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RUSH: North Vernon, Indiana. Dave, welcome to the Rush Limbaugh program. It’s nice to have you here.

CALLER: Hello, Rush.


CALLER: Yeah, I’m a longtime listener, first-time caller, and I just… You know, I was really upset over the first bailout; and then, you know, we’re getting ready to spend another trillion dollars. One of the things that I’m really upset about is the explanation to the American people, especially as a taxpayer, and I was hoping you might be able to enlighten me a little bit. I’ve always felt like the economy, cash kind of recirculates around, and, you know, when the banks came to us and said, ‘We need, you know, almost a trillion dollars,’ I’m just sitting there asking myself, ‘Well, where did the cash go?’

RUSH: Well, that is a multipart answer. I’m just going to give you a sketch answer to the question, okay?


RUSH: Because there are many places that the money went, and it became sort of a Ponzi scheme put off down the road. I don’t know which came first. But it doesn’t matter, because they happened within close proximity. One of the things — and the real foundation for this goes back to the Community Redevelopment Act, the CRA, or RDA, whatever it was — that required home ownership for people who had no business owning a home, who couldn’t afford it. The word should have been RENT, but people felt it was not fair that some people were not allowed to have homes. So loans were made to people that could not pay them. Therefore, those loans are worthless. When you loan somebody the money for a house, and there’s no down payment — when you loan somebody $300,000 for a house or whatever it was, and there’s no way to pay it back — you have just given away $300,000, unsecured, with no way of getting it back.

These loans were forced on many of these banks by groups like ACORN, by a couple of former presidents, Fannie Mae and Freddie Mac. By the way, did you see Fannie Mae needs $16 billion more to stay solvent? Have you seen that today? We’ve already given these clowns, I forget what the number is, 85 or 25 million, but we have given these things: Fannie Mae and Freddie Mac — and, by the way, Fannie Mae and Freddie Mac, this is a great lesson, too. Fannie Mae and Freddie Mac are said to be ‘private sector companies.’ That was the wizardry in setting them up. But they’re not. They are government agencies. They are so-called private sector entities run by the government. It doesn’t work. They were used to line the pocketbooks of the people that worked there, just like these guys on Wall Street theoretically did.

So it’s a tangled web, but basically what you had were these unsecured mortgages in the millions, and then you had people who were flipping houses just to get money on them, never living in them. It was just an absolute mess. So the banks then tried to find a way to make these mortgages that were worthless, worth something. So they sold them. In some cases they sold them to Fannie Mae. In other cases they batched ’em, and they solid ’em to other financial institutions. Then they created insurance policies, which were also sold, or other financial products to try to give these worthless mortgages some kind of value. You hear the term ‘toxic assets.’ Remember, now, that the original purpose of the $700 billion bailout in October was to buy up these ‘toxic assets,’ not so much tie them up, but to try to establish a value for them. The value was zero. So establish a value and then auction them. Then you might have people buy them, if you assign value.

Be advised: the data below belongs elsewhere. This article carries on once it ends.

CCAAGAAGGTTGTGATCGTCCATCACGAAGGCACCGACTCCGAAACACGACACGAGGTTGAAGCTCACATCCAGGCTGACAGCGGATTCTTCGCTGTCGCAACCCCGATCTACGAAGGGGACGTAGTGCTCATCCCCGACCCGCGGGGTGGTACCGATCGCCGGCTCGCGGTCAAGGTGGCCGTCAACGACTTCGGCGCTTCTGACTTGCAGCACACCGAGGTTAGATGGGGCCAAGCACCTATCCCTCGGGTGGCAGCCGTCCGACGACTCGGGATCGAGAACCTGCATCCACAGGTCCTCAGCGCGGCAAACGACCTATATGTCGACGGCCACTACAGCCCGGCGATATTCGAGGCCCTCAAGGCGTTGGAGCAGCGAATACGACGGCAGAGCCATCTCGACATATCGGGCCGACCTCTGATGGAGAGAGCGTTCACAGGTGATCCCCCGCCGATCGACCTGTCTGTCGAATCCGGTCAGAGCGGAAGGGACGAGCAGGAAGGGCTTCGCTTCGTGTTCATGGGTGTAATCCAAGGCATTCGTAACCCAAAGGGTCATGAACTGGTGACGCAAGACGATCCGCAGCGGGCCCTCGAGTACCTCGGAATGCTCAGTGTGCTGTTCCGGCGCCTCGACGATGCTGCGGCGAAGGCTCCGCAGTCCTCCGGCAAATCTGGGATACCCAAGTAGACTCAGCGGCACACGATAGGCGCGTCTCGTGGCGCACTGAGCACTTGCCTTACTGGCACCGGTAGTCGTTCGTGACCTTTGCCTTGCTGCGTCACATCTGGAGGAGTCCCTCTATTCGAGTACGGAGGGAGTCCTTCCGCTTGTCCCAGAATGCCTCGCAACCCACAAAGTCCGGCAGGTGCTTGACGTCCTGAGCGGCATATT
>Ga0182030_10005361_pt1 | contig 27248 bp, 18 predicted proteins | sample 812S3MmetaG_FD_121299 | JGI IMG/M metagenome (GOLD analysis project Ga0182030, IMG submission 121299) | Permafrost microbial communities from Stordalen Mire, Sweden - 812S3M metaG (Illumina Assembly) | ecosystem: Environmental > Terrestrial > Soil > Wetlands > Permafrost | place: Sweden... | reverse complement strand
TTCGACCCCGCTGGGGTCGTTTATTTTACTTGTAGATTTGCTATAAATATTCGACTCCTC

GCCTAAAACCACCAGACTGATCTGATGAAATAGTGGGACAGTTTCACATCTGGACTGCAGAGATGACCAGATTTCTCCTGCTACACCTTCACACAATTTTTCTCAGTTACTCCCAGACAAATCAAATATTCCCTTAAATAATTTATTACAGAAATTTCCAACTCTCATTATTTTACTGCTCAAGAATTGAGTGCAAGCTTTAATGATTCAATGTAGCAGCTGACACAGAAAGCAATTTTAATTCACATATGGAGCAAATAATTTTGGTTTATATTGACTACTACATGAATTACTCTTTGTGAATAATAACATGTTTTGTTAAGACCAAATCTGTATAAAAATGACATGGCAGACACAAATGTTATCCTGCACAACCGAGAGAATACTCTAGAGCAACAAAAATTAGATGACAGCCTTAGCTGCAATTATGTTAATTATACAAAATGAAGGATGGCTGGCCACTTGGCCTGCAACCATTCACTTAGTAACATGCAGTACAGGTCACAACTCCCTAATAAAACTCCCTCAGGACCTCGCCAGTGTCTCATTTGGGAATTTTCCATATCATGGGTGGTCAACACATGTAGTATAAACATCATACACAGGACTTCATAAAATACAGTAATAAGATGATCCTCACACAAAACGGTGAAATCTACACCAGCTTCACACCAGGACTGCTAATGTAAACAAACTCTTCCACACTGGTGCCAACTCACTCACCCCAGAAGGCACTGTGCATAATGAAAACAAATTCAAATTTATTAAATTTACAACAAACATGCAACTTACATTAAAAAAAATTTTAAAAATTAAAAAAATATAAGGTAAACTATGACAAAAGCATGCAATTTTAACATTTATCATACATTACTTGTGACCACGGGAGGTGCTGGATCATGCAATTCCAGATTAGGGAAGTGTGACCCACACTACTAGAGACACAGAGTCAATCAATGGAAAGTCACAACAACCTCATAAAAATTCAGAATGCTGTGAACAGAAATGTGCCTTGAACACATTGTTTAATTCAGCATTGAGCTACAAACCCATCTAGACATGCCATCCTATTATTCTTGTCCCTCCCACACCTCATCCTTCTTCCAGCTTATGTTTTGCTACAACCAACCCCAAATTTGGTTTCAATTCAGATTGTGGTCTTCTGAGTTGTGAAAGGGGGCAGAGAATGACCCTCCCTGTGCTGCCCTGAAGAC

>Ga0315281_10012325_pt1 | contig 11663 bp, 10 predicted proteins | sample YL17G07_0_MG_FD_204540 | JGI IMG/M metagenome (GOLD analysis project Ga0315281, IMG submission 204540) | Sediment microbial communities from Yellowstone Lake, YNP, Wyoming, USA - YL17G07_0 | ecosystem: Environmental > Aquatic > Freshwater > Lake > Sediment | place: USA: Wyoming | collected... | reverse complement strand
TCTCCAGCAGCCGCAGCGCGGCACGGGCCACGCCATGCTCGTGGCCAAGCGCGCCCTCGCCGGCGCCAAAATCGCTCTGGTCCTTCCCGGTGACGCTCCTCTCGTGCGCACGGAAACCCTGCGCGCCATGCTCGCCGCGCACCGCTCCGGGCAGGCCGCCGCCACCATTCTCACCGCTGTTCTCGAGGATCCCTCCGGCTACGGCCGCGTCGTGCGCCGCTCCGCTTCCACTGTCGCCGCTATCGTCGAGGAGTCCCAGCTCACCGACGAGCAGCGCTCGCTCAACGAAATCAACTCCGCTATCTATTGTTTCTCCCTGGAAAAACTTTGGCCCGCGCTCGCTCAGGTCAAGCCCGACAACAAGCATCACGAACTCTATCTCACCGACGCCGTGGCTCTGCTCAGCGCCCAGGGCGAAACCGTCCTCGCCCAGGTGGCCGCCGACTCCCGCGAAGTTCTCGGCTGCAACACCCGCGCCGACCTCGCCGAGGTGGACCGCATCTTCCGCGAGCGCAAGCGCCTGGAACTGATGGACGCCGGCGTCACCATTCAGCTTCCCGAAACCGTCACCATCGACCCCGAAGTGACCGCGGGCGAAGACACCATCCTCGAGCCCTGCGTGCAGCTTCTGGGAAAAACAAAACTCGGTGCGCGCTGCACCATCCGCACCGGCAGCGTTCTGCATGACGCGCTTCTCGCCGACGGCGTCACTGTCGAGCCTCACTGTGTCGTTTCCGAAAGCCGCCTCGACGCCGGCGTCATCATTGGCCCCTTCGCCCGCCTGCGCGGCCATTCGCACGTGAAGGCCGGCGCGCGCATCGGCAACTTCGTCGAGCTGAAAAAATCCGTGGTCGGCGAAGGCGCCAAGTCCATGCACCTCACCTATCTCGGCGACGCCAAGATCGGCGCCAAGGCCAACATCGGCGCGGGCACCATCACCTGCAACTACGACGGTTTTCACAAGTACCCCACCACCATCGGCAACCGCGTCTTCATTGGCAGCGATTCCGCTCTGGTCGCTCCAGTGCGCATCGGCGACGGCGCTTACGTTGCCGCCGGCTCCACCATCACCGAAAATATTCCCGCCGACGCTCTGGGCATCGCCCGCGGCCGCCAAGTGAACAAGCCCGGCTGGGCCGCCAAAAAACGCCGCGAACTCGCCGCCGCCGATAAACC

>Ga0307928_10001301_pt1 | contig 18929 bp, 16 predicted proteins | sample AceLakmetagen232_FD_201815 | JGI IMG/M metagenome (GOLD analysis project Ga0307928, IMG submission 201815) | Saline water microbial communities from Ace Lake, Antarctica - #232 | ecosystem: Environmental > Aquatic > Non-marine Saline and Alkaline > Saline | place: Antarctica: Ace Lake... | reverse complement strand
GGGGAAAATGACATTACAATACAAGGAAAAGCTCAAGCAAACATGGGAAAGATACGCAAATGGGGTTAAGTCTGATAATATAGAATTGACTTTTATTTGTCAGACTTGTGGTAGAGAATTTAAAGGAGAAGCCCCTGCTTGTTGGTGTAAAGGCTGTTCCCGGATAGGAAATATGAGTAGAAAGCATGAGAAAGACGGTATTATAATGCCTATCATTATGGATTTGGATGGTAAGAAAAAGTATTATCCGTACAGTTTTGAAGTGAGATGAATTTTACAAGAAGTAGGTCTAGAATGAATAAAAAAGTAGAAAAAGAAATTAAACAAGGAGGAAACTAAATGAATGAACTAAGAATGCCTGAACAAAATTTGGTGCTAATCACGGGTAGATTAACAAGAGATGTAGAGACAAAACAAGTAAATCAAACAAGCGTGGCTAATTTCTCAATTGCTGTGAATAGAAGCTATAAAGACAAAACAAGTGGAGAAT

It never happened. So all of these banks stuck. Then there was Sarbanes-Oxley, mark to market, where they had to go to their balance sheets every year and say, ‘Okay, our worth is based on our activity this year, not what we expect to be coming in in the future, not based on our long-range plans, but mark to market, and right now, we’re broke! We don’t have diddly-squat because our mortgages that we were forced to end don’t have any value and neither do the insurance programs we created to give ’em value. So we got toxic assets after toxic assets.’ We’ve got poison in the financial system! When the home business, when the whole thing was going up and people thought values would never decline, some of these same people were borrowing and lending money at 30-to-one ratios.

In other words, they were borrowing or lending for one dollar they had, borrowing or lending 30 dollars. Those ratios could not be supported. Those ratios could not be maintained. So what you have here is a liquidity crisis. So they’ve been trying to pump liquidity, or cash, back into these institutions that had none because all the things they invest… Think of this. There’s a stock. You’ve got a good friend who says, ‘Folks, I got a stock for you, and it costs nothing. You can go out and buy a million dollars of nothing!’ You go do it. You can’t lose a million dollars worth of nothing. If all you’ve got is a hundred grand, buy it. Buy this stock, nothing; it won’t cost you anything. Well, you buy nothing, you have nothing, then you try to give nothing some value, and it’s impossible. Zero is zero. So that’s where it went. Meanwhile, the people that got the mortgages largely some of them are still in their houses and the people that got mortgages that can’t pay for them because their rates went up, they’re the ones being foreclosed on.

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